Foot passengers on a knife edge: is digital dermatitis being transmitted by hoof trimming equipment?


Foot problems are one of the most serious welfare concerns facing the livestock industry today. In the UK cattle industry, digital dermatitis is a major cause of lameness and an increasingly serious problem. The disease can cause painful lesions on the skin around the hoof, as well as in other areas, including between the claws and on the udders of cows. It has also moved into sheep (known as contagious ovine digital dermatitis).


Mild digital dermatitis lesion on the bulb of a hind heel of a beef cow (from Sullivan and other 2013)

As well as negatively affecting animal welfare, digital dermatitis can adversely affect the productivity and profitability of farms. The National Animal Disease Information Service estimates that digital dermatitis costs, on average, £30 per cow per year in the UK. Affected cows produce less milk and have reduced fertility, and this accounts for the majority of economic losses due to the disease.

Clearly, digital dermatitis is a serious problem for the farming industry in the UK; it is therefore quite surprising that its epidemiology is not well understood.



A more severe  digital dermatitis lesion (Sullivan and other 2013)

A relatively new disease, the condition was identified for the first time in Italy in 1974 and wasn’t seen in the UK until the late 1980s. It is known to be caused by certain species of bacteria of the Treponema genus.

When it comes to treatment, footbathing and antibiotics have been shown to have limited effects, and as yet there is no definitive cure. Furthermore, relatively little is known about how the causal pathogens are transmitted between animals.

In a paper recently published in Veterinary Record, a group of researchers from the University of Liverpool (in collaboration with Roger Blowey from the Wood Veterinary Group) aimed to investigate a potential route of transmission for the disease – hoof trimming equipment.

Hoof/foot trimming is a standard element of livestock care. It is generally recommended that both cattle and sheep undergo a foot examination and, if necessary, have their feet trimmed at least once a year. The University of Liverpool team hypothesised that digital dermatitis-causing bacteria could be hitching a ride from animal to animal via the equipment used for hoof trimming, and designed and conducted a study to test this theory.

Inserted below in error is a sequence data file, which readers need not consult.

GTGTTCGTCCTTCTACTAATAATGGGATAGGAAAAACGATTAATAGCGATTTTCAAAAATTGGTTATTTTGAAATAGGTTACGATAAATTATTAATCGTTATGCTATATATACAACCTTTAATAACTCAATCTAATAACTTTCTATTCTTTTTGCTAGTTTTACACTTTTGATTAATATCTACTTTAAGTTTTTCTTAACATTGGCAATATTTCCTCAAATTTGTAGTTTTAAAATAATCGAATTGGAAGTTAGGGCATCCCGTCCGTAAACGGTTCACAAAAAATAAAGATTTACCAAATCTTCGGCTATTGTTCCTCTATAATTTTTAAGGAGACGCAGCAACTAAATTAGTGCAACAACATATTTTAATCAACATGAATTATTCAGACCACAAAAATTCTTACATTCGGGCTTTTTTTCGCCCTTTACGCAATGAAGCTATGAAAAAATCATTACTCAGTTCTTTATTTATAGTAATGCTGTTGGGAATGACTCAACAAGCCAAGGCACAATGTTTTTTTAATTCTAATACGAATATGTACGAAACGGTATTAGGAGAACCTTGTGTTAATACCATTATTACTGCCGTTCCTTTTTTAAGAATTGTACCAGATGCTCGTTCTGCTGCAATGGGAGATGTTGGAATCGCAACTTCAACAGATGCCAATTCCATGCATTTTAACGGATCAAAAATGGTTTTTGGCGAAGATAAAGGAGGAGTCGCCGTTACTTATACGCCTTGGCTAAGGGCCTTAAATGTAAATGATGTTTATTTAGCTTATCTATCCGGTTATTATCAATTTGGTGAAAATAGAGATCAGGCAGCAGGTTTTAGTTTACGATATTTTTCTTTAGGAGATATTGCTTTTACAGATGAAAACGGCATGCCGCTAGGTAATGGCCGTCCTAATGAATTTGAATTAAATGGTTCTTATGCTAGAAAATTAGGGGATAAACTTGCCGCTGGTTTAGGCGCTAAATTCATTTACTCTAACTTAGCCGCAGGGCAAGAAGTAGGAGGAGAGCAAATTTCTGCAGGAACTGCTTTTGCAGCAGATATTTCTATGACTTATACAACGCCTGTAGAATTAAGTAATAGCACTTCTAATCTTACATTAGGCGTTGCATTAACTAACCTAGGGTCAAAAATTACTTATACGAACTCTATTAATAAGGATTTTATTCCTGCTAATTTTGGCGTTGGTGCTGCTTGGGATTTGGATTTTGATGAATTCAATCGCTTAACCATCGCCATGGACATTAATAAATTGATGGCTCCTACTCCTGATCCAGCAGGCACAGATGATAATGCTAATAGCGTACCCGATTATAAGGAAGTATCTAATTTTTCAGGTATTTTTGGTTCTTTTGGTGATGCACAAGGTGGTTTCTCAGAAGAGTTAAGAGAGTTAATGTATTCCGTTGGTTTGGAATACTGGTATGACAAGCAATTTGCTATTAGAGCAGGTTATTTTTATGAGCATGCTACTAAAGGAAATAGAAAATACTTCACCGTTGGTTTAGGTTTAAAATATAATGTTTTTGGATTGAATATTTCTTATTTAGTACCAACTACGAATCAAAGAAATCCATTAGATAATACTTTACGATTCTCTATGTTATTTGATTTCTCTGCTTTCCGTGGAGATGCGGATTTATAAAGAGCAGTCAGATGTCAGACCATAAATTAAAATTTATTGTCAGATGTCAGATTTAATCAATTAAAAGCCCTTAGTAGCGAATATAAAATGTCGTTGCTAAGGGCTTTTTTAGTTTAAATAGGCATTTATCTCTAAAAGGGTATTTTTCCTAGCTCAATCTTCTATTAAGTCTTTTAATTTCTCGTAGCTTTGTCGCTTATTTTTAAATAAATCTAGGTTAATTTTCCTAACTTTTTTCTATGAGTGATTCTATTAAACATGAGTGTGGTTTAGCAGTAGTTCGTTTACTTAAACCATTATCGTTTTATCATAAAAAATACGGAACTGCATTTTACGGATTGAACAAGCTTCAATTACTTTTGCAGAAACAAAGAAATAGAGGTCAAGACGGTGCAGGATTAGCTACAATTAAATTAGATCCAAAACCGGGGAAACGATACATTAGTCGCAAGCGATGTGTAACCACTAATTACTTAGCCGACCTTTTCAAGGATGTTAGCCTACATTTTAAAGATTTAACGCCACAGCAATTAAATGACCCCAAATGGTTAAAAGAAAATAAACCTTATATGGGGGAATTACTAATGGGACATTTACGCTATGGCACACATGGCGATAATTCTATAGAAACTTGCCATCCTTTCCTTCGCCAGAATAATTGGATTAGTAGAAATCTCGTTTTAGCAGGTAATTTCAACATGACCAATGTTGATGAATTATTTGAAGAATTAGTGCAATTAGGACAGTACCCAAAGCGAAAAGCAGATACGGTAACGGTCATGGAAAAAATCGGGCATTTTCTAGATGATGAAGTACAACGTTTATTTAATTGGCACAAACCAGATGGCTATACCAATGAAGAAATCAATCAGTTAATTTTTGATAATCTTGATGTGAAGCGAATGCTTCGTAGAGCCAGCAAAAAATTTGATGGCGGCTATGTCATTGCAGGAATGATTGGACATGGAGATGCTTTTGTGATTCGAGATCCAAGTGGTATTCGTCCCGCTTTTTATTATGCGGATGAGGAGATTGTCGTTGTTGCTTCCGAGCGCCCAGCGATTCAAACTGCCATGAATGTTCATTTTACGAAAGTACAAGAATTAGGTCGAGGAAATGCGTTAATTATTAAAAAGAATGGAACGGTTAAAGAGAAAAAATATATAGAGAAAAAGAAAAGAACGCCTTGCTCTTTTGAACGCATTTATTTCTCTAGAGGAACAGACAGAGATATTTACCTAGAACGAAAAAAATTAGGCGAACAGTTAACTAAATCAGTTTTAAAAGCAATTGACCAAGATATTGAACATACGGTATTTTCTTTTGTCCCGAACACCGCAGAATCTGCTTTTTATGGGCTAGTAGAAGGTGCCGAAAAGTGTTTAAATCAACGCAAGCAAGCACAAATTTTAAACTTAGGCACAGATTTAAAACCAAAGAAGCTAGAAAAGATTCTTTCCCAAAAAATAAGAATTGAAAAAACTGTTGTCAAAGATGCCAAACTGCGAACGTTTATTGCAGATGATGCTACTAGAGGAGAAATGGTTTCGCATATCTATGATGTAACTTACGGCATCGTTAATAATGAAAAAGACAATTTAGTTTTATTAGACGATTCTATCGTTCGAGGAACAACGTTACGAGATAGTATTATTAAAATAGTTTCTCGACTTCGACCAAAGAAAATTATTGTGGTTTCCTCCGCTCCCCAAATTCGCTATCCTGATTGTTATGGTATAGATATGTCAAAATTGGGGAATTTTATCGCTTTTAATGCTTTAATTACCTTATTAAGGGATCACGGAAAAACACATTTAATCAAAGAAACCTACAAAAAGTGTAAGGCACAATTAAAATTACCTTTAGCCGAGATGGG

Six farms (two beef, two dairy and two sheep farms) in Denbighshire, Monmouthshire and Gloucestershire were included in the study. While on routine farm visits, vets were asked to randomly select animals undergoing hoof trimming and to take a sample from the hoof trimming equipment after it had been used. After the first sample was taken, the equipment was rinsed in iodine disinfectant and a second sample was taken.

‘We sampled equipment after it had been used to trim a hoof to determine whether treponemes could adhere to the knife following trimming’, said Leigh Sullivan, one of the authors of the paper. ‘Equipment was also sampled after the knife had been disinfected so we could assess whether disinfection removed treponeme DNA from the knife.’

The researchers found that treponeme DNA was present on 36 out of 37 hoof trimming instruments tested (97 per cent). They then sought to establish whether this DNA was from Treponema species that were known to cause digital dermatitis. Using PCR techniques, they found DNA of digital dermatitis-causing bacteria in the majority of cases after trimming a digital dermatitis-positive animal.

Following disinfection, the number of instruments with treponemal DNA detected was reduced to 13 of 37 (35 per cent).

‘The high detection rate of digital dermatitis treponemes on hoof trimming equipment was unexpected,’ said Dr Sullivan. ‘It appears that after trimming a symptomatic foot, treponemes are consistently able to adhere to the metal of the equipment. Additionally, in some cases, treponeme DNA was found on equipment used to trim asymptomatic animals, which could mean that treponemes were present on the foot due to another environmental factor or, although not obviously symptomatic at the time, the animal had an undetected early lesion.’

The authors of the paper conclude that the transmission of digital dermatitis-causing bacteria from animal to animal via hoof trimming equipment could be ‘significant and worrying’.  They also note that the routine disinfection method used was not always sufficient to remove all bacteria.

‘We understand from the data that this could be a contributing factor to the transmission of digital dermatitis,’ said Dr Sullivan. ‘However, other routes of transmission need to be explored to fully understand the spread of this disease.’

The authors note that this study does not prove that digital dermatitis is transmitted by foot trimming tools and that more research is needed. However, their results provide new information about the epidemiology of this important and pervasive condition.


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